Like any other aspect of running a successful nonprofit, it helps to work with businesses who have experience with nonprofits. Some financial institutions have a strictly commercial portfolio, or where others have a wide range of expertise. Experience with small businesses can apply to small nonprofits, so look for this marker and ask potential institutions about their work with relevant industries. Find out if they’re capable and ready to support the needs you have that might differ from their commercial clients.
It may also be helpful to request testimonials from current customers. These reviews can provide great insight into how other businesses and organizations feel about the products and services they’re receiving.
As a nonprofit, it’s safe to say that ethics are a high priority, especially when it comes to how your business handles money. Although highly regulated, banking regulations can be cyclical, and there are always loopholes. Make sure to choose a bank that makes its ethical standards known.
As a nonprofit, you should feel confident that the banks you work with are adhering to the same ethical standards to which you hold your organization. If you don’t think that the financial institution you’re considering (or currently use) is ethical, know that there are better options out there.
Nonprofit Banks and Credit Unions
With banks and credit unions serving local, regional, and national audiences, it can be difficult to pick just one. You should be looking for an institution that provides utility to your organization and addresses all of your needs. Within this category include those that cater to low-activity, low -balance businesses, as well as those banks with relationships similar to large businesses. Here are just a few national and local institutions to consider for your own nonprofit. Be sure to do thorough research and determine your long-term goals before deciding who can best support you.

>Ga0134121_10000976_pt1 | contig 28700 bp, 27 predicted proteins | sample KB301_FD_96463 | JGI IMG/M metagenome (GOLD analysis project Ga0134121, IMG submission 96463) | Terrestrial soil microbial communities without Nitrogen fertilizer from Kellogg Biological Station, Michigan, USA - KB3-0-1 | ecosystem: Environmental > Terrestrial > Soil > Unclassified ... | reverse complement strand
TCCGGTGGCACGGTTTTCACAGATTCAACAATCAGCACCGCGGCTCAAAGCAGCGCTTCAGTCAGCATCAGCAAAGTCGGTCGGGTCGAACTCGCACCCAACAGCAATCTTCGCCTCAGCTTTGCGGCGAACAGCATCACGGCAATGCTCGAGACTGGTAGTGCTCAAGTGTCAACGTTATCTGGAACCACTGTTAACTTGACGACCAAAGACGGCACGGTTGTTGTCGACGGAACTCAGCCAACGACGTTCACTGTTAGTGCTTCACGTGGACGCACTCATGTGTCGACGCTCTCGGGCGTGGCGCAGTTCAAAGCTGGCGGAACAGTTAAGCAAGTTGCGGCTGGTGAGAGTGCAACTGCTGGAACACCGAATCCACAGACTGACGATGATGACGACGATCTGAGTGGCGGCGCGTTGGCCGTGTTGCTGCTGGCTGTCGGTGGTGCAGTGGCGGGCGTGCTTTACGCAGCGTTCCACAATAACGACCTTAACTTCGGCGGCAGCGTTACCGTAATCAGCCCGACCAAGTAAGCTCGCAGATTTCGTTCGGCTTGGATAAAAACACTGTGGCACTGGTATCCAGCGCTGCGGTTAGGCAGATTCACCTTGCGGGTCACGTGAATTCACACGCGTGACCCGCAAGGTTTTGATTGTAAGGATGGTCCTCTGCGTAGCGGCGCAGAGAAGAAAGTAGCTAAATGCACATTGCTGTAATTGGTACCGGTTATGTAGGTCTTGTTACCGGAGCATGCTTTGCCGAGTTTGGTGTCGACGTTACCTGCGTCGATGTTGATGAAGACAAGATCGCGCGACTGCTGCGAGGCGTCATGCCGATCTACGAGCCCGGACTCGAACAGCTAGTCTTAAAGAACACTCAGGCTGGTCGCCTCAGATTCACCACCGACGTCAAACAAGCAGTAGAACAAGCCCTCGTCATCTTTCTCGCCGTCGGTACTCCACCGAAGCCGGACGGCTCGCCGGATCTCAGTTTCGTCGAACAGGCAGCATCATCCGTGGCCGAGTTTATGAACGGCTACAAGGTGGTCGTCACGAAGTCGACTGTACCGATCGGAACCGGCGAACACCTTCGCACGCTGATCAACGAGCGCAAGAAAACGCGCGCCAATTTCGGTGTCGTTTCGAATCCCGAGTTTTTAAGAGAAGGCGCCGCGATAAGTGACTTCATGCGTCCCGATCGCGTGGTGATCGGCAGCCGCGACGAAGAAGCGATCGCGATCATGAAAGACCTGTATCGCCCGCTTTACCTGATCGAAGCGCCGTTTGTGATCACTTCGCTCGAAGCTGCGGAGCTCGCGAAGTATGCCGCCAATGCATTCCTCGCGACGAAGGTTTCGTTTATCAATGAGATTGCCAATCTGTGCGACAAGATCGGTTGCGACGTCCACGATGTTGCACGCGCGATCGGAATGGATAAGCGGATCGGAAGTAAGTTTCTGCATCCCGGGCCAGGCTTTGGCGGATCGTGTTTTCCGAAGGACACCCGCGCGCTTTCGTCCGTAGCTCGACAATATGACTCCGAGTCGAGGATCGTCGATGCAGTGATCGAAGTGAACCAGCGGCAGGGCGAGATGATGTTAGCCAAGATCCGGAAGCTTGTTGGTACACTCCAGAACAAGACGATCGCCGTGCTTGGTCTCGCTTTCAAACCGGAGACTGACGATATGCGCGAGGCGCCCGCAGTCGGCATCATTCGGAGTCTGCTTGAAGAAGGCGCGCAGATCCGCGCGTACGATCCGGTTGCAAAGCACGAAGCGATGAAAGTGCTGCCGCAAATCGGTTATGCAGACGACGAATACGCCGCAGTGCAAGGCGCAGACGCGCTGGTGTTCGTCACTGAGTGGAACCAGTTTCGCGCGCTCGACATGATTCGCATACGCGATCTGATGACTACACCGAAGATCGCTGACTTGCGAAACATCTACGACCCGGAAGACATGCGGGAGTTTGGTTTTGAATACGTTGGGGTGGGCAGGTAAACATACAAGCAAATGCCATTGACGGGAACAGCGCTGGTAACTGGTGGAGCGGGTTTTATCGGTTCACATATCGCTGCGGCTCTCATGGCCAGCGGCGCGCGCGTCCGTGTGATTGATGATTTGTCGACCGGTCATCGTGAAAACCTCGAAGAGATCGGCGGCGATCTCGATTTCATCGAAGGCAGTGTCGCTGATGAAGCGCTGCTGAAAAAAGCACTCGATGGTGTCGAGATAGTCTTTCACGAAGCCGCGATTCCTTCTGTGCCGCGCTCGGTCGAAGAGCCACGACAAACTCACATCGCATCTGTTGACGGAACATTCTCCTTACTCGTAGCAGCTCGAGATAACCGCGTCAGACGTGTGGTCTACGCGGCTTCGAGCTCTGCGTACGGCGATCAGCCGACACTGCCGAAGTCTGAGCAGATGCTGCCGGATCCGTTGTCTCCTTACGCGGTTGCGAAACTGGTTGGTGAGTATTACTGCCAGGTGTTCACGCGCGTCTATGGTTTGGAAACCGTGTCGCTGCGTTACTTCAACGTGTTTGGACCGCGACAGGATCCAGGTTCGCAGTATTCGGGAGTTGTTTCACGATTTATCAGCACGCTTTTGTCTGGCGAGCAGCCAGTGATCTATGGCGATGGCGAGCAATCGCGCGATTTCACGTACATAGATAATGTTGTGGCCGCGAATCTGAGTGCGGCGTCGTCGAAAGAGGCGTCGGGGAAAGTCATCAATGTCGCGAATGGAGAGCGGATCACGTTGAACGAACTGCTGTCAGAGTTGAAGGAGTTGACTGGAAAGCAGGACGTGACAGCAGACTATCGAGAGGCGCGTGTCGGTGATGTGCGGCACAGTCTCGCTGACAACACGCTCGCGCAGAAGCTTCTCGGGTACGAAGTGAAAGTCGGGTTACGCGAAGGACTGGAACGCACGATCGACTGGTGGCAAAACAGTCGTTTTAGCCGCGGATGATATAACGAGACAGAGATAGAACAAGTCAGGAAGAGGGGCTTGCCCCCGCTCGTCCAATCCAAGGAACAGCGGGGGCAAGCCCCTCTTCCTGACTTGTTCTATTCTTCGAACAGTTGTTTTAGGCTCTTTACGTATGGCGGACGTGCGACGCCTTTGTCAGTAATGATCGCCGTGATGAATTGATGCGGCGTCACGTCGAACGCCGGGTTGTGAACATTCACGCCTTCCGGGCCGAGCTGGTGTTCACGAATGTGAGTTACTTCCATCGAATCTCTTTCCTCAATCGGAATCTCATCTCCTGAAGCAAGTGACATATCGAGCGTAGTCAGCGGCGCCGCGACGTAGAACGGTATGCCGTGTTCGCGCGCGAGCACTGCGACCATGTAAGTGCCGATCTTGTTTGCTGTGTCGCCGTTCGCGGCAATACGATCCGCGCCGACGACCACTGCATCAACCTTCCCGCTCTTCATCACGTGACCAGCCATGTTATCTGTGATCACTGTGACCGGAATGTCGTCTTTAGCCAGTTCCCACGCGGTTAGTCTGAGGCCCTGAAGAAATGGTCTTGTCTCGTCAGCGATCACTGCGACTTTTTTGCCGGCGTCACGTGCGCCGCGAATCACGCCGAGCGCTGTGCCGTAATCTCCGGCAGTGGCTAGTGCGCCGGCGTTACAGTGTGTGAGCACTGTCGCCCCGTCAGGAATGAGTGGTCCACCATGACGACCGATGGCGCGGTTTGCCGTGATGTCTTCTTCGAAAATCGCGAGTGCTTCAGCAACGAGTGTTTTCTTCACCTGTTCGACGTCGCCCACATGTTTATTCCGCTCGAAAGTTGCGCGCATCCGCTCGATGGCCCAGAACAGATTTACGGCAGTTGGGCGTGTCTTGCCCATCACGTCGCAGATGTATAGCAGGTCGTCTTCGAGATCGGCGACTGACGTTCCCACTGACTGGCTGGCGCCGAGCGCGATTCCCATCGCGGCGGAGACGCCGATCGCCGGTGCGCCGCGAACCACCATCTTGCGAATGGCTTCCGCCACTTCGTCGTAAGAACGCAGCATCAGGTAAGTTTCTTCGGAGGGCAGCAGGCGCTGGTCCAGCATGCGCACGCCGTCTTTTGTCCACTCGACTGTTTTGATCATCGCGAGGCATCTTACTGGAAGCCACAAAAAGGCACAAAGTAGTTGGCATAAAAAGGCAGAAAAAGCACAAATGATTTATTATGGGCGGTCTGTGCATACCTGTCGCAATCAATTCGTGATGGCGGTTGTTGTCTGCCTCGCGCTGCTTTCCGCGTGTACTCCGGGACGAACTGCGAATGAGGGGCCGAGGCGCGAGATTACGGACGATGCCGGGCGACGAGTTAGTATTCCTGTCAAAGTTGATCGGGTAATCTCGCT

- US Bank: US Bank is a nationwide commercial bank offering nonprofit accounts. In addition to merchant services like credit card processing, they also have a low fee structure and 1,800 free transactions annually. They also offer interest-accruing accounts.
- PNC Bank: PNC Bank offers checking accounts designed specifically for nonprofits. These accounts include a business debit card and free online banking and bill pay—plus they don’t have a minimum balance requirement or any monthly maintenance fees.
- Wells Fargo: Wells Fargo offers both checking and savings business accounts for nonprofits, both of which include online banking. They also provide payroll services, retirement plans, and merchant services, allowing you to link all services together under one roof.
- A Local Bank or Credit Union: Support your community or your cause by choosing a community bank or credit union near you. Most, though not all, offer similar services to larger commercial banks. Be sure to consider any cost differences that may arise when choosing a smaller vendor, and always make sure they abide by the ethics expected of any financial institution.
There’s No Right Answer
Just like your finances, it’s possible for your nonprofit to have accounts with multiple institutions. While you don’t want to over-complicate your organization’s finances, it’s still perfectly acceptable to choose various banks or credit unions based on the benefits they offer for different needs. One bank may provide more affordable merchant services while another offers higher interest rates for savings accounts, and it’s okay to create a financial plan that gives your business exactly what it needs. The entire process of finding a financial system that works for your nonprofit takes time, but now you’ll have more insight into what you can expect (and deserve) from a bank.